Paris Smith is an established firm of solicitors with an unrivalled reputation in the community. Our eleven-strong team of solicitors can help with:
Thinking of legal matters when your relationship is at its happiest may not be a priority but careful planning at the beginning of a relationship helps to avoid problems arising later. Contrary to popular belief there is almost no law to help resolve financial disputes between unmarried people who live together. People need protection against what may happen in the event of a relationship breaking down or upon the death of their partner. It is also possible to plan ahead for other changes such as marriage.
Where two people either purchase property together, or one person moves into a property already owned by another, it is vital that their interests in the property are set down in writing. Failure to do so at the outset may lead to costly disagreements later. A simple declaration of trust setting out the position at the beginning can potentially save thousands of pounds.
A declaration of trust can cover:
Most company pension schemes make provision for a widow or widower upon death of the pension scheme member. No automatic provision will be made for an unmarried partner. Depending on the rules of any existing pension schemes it may be possible to make a nomination in respect of a partner to ensure that he or she is provided for in the event of death of a scheme member. It may also be appropriate to consider life insurance as a means of protection.
These agreements set out how financial matters should be dealt with in the event of a marriage subsequently breaking down. They are becoming increasingly recognised by the courts and provide useful evidence of the intentions of a husband and wife. Whilst at present they do not absolutely bind the court, they are particularly useful in cases involving substantial assets or where there is an international element. Looking at your assets objectively and fairly at the outset of your marriage could help avoid costly disputes later on.
There is no such thing as a ‘common law’ husband or wife. No matter how long two people live together, if the relationship ends it may be that neither person has any sort of claim against the other, whether in respect of the property they live in or otherwise. A living together agreement is a more comprehensive document than a declaration of trust and can define a couple’s obligations towards each other and plan ahead for events such as the end of a relationship or the death of a partner. Such agreements can cover a whole range of matters including ownership of property, responsibility for mortgage payments, wills, pensions and other relevant issues. This is something you should be thinking about particularly if you are buying a property together.
Living together agreements may also enable you to opt out of possible new legislation, enabling you to retain control of your own financial affairs.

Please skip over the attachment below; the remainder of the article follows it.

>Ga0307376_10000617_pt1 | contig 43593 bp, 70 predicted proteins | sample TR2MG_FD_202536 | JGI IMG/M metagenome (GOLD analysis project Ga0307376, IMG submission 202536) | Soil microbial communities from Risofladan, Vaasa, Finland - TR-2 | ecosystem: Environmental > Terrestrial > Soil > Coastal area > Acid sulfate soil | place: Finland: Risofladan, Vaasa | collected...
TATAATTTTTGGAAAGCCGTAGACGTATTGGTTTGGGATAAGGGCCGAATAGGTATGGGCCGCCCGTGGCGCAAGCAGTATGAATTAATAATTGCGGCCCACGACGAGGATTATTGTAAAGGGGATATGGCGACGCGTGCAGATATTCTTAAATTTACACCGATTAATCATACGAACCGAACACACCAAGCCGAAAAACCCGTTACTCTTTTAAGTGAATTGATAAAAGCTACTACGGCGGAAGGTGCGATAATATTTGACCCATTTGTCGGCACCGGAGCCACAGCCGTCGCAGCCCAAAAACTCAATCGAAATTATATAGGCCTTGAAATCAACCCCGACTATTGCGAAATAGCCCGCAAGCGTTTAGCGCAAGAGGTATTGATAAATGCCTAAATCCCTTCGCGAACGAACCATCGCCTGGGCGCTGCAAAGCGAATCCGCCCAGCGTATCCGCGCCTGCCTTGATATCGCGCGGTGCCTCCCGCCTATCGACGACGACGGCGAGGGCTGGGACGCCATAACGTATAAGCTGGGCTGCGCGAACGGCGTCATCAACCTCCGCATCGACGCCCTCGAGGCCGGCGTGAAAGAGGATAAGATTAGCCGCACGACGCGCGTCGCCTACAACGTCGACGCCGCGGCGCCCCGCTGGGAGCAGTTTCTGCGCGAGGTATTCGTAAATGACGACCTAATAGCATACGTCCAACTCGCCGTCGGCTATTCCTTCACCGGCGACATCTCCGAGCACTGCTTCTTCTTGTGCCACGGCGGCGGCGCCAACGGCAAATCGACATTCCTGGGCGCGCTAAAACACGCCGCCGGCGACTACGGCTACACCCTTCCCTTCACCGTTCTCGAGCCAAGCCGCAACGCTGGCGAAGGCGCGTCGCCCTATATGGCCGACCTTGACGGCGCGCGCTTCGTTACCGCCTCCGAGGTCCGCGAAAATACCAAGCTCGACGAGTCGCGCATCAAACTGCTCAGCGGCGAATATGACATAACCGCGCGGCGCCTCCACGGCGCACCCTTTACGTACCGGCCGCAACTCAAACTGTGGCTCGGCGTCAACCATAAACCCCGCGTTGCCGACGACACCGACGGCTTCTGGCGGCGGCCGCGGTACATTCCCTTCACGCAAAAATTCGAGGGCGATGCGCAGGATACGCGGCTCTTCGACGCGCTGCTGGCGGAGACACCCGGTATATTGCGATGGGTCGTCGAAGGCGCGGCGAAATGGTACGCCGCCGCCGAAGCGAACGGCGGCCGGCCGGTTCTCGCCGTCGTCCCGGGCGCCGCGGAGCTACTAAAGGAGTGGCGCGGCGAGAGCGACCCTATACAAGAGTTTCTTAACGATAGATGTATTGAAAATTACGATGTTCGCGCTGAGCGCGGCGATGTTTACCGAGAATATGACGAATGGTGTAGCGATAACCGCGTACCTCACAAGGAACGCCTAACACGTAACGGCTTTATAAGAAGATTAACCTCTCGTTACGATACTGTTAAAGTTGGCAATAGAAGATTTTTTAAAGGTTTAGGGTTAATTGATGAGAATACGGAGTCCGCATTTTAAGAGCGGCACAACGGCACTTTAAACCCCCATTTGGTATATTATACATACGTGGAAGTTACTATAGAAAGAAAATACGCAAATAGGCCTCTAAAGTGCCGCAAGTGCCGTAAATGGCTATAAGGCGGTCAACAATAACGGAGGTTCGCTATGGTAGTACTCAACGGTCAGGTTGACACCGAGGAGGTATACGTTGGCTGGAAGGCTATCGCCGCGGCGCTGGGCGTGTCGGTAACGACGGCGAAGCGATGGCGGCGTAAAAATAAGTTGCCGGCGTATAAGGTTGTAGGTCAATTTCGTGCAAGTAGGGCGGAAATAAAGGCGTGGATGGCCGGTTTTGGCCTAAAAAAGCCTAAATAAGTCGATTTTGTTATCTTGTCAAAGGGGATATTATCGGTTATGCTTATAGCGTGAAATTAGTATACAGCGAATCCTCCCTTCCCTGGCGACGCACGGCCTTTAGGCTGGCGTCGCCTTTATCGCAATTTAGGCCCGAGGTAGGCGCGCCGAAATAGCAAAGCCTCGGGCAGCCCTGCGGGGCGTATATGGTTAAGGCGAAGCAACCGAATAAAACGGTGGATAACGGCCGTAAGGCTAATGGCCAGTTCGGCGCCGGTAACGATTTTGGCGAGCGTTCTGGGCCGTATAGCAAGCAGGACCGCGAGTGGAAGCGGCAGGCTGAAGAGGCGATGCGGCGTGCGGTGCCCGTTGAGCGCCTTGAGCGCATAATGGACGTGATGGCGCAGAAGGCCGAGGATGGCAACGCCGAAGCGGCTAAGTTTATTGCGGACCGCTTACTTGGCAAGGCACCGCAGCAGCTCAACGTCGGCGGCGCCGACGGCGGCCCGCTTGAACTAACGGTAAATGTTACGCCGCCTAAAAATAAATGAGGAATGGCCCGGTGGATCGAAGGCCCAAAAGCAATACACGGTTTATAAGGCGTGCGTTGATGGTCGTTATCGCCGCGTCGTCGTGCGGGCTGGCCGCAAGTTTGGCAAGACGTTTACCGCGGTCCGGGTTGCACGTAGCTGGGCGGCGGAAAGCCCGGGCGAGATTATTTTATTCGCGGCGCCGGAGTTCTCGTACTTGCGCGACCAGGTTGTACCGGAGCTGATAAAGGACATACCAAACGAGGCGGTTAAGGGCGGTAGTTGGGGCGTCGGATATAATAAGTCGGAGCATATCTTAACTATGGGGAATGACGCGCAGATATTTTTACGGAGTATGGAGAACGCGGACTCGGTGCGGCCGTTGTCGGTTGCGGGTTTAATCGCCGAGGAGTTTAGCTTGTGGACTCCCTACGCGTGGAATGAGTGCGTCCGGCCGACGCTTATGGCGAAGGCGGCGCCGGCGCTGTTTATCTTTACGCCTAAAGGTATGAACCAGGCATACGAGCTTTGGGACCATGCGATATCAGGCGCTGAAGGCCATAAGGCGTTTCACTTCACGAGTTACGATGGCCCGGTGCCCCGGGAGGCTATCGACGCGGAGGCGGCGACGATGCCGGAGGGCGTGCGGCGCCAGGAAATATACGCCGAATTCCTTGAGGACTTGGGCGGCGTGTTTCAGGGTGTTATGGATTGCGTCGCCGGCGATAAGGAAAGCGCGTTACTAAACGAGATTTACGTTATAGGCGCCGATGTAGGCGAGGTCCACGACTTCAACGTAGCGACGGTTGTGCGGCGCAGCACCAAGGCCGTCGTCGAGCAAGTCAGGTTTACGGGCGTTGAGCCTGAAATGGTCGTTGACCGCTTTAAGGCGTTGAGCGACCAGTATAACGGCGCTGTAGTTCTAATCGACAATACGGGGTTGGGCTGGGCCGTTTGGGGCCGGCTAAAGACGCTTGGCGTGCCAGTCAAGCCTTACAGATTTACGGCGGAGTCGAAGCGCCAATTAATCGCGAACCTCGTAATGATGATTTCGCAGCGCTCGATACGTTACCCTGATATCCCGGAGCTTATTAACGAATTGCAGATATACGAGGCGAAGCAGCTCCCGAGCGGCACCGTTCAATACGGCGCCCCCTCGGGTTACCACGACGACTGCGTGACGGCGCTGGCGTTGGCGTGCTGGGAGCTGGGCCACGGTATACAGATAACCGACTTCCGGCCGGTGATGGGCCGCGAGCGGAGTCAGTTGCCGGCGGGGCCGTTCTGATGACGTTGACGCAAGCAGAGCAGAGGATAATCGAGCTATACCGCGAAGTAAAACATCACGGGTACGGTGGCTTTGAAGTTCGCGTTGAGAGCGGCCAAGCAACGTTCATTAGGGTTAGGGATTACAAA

An unmarried person does not have an automatic right to inherit from his or her partner. As a result if one partner dies the surviving partner may be left with no financial provision whatsoever. It is vital that unmarried couples make wills setting out their intentions; clearly making such provision for each other as appropriate. We can refer you to in-house specialists not only in respect of wills but also taxation and estate planning.
The law does not treat all parents the same. If you are not married you may want to check whether the father has parental responsibility in respect of a child or children. Without it there can be problems. For example, schools or hospitals may refuse to deal with them directly. Parental responsibility can be obtained by unmarried parents entering into an agreement which is appropriate in most cases. For children born after 1 December 2003, the father will not automatically have parental responsibility unless his name is on the birth certificate.
Unmarried parents may also wish to make specific provision for their children and partner in their wills. If there is no will any children would receive the entire estate. If any of the children are under 18 this would cause many problems as two independent people would have to be found to administer the estate. Usually this would not include the surviving parent who would have a competing claim against the estate.
If one of you already has children from a previous relationship you may need to consider whether your new partner should have more responsibility for your child and you may want to look at the options of giving a step-parent parental responsibility, or applying for residence or adoption.
If you are planning a civil partnership it is essential that you take advice before committing to a ceremony. You should carefully consider the ‘pros’ and ‘cons’ of the steps you are about to take and should also consider whether you need asset protection. As with pre-nuptial agreements, ‘same sex’ partners can enter into a pre-registration agreement.
If any of these issues are of interest, please telephone or write to us. If you wish to proceed we will:
The lawyers in the family team are all members of Resolution.
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